Martha prays that she and her siblings and their mother will be able to escape Jackster’s clutches, repeatedly fantasizing variations of this thought: “If only me ma would heave him!  We’d be better off in the streets.”  But Sally always melts in Jackster’s presence.  Ironically, Martha is forced to become the bread-winner for the family after an incident when she shoplifts a couple of pounds of butter, sells them to a woman, and brings the money home to her mother.  When Jackster learns about what has happened, he forces Martha to steal butter in increasing larger amounts, from the local supermarkets, sell it, and bring the money home.  She does that for weeks, months, mostly undetected by the shop owners because she’s so small that once the butter is in her bag, she sneaks out of the stores with the crowds of adults surrounding her.

On one occasion Jackster gets so angry with her he convinces Sally that they’d all be better off if they could get rid of Martha.  She’s given a ticket for the boat that will take her from Dublin to Liverpool, and told she’s to go on to London and live with some of Sally’s family.  All Martha has is the rags on her body—no suitcase, no money, no food, no address in Hemel Hempstead where she’s expected to locate her mother’s relatives and no ticket for the train to take her there.  The fact that Sally goes along with this plan tells us all we need to know about her regard for her children.  And, yet, oddly this incident shows Martha another world because she is aided by good Samaritans, deodorized, given fresh clothing and plenty of food for a few days.  But then the authorities figure out what has happened to her and send her back to Dublin.  Back to Jackster.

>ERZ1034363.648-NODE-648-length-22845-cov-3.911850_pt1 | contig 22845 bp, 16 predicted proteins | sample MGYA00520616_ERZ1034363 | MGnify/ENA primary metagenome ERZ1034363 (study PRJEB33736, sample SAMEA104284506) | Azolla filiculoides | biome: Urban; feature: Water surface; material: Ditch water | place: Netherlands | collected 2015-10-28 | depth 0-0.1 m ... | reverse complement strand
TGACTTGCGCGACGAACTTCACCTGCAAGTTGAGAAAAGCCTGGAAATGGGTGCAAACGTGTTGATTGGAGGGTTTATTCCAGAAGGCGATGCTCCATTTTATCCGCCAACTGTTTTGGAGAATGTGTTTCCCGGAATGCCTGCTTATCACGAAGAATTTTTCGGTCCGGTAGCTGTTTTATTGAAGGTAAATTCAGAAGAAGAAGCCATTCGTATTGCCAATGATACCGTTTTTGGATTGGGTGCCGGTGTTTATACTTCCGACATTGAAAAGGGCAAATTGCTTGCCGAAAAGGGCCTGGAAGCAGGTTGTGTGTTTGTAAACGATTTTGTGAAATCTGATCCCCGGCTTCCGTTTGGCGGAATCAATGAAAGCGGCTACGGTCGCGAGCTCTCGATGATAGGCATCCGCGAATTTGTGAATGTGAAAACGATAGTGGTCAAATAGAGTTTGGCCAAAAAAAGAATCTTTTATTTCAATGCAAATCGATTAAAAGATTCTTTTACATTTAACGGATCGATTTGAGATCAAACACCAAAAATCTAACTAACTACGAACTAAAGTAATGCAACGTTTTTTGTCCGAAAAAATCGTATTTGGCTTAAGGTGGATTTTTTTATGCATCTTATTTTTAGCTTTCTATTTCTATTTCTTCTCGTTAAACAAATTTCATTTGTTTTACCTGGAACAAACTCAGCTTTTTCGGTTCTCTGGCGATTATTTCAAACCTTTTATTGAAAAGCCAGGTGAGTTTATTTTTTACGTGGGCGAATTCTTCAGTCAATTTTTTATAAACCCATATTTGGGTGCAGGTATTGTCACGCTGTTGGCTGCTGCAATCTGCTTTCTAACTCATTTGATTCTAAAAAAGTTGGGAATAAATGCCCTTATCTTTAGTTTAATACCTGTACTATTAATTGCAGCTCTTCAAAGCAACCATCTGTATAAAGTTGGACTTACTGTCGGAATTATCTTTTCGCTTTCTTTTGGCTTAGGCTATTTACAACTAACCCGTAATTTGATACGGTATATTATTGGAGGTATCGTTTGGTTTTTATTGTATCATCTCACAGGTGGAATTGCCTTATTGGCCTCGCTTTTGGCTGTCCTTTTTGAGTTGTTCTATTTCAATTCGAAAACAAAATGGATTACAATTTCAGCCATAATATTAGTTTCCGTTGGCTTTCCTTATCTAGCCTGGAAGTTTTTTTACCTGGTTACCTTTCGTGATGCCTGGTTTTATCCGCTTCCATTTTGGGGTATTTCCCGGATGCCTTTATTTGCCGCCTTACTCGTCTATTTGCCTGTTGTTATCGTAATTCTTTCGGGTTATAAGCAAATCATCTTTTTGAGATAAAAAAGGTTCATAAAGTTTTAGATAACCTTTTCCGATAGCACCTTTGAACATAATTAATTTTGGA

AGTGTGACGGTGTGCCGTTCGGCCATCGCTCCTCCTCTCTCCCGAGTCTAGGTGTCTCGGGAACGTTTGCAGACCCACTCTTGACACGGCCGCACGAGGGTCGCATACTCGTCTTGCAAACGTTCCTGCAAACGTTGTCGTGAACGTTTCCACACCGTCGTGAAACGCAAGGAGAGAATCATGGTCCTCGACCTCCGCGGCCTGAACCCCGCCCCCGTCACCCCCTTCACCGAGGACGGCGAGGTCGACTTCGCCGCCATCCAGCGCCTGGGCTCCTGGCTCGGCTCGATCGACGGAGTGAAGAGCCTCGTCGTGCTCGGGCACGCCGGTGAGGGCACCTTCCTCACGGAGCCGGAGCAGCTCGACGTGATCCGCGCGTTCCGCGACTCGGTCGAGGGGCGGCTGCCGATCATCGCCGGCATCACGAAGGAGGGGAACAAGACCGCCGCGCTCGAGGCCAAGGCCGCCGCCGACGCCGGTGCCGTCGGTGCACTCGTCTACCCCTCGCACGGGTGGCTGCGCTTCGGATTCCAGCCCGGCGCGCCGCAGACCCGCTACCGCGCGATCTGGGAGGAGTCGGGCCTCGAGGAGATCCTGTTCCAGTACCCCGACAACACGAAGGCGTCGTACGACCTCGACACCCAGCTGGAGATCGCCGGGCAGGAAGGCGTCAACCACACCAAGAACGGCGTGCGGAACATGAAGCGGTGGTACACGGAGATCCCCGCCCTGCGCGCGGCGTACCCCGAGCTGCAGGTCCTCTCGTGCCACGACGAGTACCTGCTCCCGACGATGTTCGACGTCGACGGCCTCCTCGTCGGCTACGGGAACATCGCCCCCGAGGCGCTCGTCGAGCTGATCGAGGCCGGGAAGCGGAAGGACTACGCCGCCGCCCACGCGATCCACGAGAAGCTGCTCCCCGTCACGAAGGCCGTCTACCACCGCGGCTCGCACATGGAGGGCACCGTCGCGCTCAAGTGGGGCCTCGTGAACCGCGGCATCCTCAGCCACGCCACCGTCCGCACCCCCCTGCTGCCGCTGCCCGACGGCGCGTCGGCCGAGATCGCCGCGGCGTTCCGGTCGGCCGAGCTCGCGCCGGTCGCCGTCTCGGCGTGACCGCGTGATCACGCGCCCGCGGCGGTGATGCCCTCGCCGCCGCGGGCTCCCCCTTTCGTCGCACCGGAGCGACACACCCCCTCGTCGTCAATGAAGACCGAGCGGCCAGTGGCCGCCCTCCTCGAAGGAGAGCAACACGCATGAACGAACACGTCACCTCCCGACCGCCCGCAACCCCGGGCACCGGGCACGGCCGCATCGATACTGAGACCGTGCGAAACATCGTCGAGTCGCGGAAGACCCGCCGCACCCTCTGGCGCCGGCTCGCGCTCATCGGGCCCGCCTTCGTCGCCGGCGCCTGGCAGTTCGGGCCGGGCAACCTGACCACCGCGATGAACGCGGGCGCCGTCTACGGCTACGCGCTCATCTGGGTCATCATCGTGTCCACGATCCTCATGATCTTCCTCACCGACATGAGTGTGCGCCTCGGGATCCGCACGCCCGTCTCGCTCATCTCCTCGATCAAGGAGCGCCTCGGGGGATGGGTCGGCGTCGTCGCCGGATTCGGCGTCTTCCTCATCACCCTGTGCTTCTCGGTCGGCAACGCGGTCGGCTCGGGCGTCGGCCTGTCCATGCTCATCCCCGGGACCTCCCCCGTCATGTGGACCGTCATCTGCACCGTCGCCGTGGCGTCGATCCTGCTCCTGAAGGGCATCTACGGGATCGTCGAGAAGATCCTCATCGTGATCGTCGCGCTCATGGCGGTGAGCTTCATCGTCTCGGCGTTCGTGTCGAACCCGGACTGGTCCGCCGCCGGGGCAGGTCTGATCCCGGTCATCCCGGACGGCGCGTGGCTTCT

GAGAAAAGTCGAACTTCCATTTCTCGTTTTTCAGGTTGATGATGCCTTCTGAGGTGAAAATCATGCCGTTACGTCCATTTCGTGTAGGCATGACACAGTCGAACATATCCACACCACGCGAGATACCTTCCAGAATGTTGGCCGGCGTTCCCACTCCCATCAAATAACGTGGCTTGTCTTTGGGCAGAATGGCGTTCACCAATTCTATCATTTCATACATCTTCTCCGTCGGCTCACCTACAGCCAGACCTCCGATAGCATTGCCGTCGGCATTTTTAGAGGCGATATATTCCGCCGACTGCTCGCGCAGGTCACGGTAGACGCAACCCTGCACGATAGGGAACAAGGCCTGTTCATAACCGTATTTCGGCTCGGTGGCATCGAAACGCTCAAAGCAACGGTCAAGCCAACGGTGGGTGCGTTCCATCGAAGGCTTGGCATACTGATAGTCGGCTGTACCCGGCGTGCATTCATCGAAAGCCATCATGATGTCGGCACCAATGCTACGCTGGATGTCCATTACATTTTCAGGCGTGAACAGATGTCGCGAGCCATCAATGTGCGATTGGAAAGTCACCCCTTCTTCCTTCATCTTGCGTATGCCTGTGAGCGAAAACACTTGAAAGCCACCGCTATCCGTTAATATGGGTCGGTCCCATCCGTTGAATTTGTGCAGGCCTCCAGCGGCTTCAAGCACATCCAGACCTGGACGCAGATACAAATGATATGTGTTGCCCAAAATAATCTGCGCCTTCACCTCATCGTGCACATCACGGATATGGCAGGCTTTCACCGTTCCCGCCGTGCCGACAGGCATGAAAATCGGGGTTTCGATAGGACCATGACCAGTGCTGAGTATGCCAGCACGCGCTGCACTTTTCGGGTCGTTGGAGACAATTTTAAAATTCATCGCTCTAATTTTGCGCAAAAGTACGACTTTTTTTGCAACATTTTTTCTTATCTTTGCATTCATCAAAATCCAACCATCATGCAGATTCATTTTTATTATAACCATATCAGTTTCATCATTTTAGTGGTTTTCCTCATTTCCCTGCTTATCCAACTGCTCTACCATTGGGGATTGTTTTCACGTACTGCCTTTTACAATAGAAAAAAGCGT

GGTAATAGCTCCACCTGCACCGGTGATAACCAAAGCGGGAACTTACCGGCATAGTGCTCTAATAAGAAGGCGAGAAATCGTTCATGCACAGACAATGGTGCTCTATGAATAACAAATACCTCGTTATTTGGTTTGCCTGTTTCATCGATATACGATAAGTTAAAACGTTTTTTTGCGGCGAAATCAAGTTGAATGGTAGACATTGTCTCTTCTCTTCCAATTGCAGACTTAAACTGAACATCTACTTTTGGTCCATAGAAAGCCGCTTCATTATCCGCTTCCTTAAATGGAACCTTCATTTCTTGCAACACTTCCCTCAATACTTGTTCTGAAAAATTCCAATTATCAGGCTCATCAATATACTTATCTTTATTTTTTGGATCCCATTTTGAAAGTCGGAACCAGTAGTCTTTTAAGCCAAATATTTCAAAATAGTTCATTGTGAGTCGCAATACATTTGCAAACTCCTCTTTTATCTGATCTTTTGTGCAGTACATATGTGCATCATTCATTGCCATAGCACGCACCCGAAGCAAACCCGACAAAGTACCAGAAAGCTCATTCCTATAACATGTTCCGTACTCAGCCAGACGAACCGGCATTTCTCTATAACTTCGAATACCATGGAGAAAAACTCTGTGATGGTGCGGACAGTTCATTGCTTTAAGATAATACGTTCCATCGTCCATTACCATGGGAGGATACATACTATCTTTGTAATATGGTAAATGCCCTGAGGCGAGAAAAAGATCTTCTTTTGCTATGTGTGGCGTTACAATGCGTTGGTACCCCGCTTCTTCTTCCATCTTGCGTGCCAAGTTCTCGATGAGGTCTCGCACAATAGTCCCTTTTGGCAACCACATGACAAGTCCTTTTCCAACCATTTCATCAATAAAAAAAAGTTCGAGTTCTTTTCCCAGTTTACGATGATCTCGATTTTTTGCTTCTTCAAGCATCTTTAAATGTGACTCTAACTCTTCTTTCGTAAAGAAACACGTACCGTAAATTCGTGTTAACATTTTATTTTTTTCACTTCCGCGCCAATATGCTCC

There are a few moments in this relentlessly bleak story when Martha believes that her life will get better, one brief period when it looks as if Sally has had enough abuse from Jackster that she can live without him, but mostly Ma, He Sold Me for a Few Cigarettes chronicles one indignity after another: physical and sexual abuse, starvation, freezing from the cold, and—equally bleak—constantly suffering indignities from other children.  Martha is dirty, dressed in ill-fitting clothing, she smells, so other children want nothing to do with her.  Her schooling is so minimal that she teaches herself how to write and do sums—skills she masters so she can always be ready to complete some impossible task for Jackster.

More than anything else and in spite of the most overwhelming odds, Martha fights back—not with words or actions but with an ever active mind.  After the incident with the attempted rape that will get her a couple of shillings for Jackster’s cigarettes, she writes, “My childish days are gone forever.”  Yet there is no self-pity in this haunting account of childhood wretchedness few children would be able to survive.  And just about the time we, the readers, believe that Martha is finally going to escape the exploitation she has experienced all her life, something happens once again.  But that story is part of the second volume of Martha Long’s five-volume autobiography of her childhood and the early years of her adulthood.  The books have been hugely successful in Europe, but all we have to read so far in the United States is Ma, He Sold Me for a Few Cigarettes.

This is a searing account of childhood survival.  No more haunting memoir has been published this year.

Martha Long: Ma, He Sold Me for a Few Cigarettes

Seven Stories, 480 pp., $26.95.

Charles R. Larson is Emeritus Professor of Literature at American University in Washington, D.C.  Email: clarson@american.edu.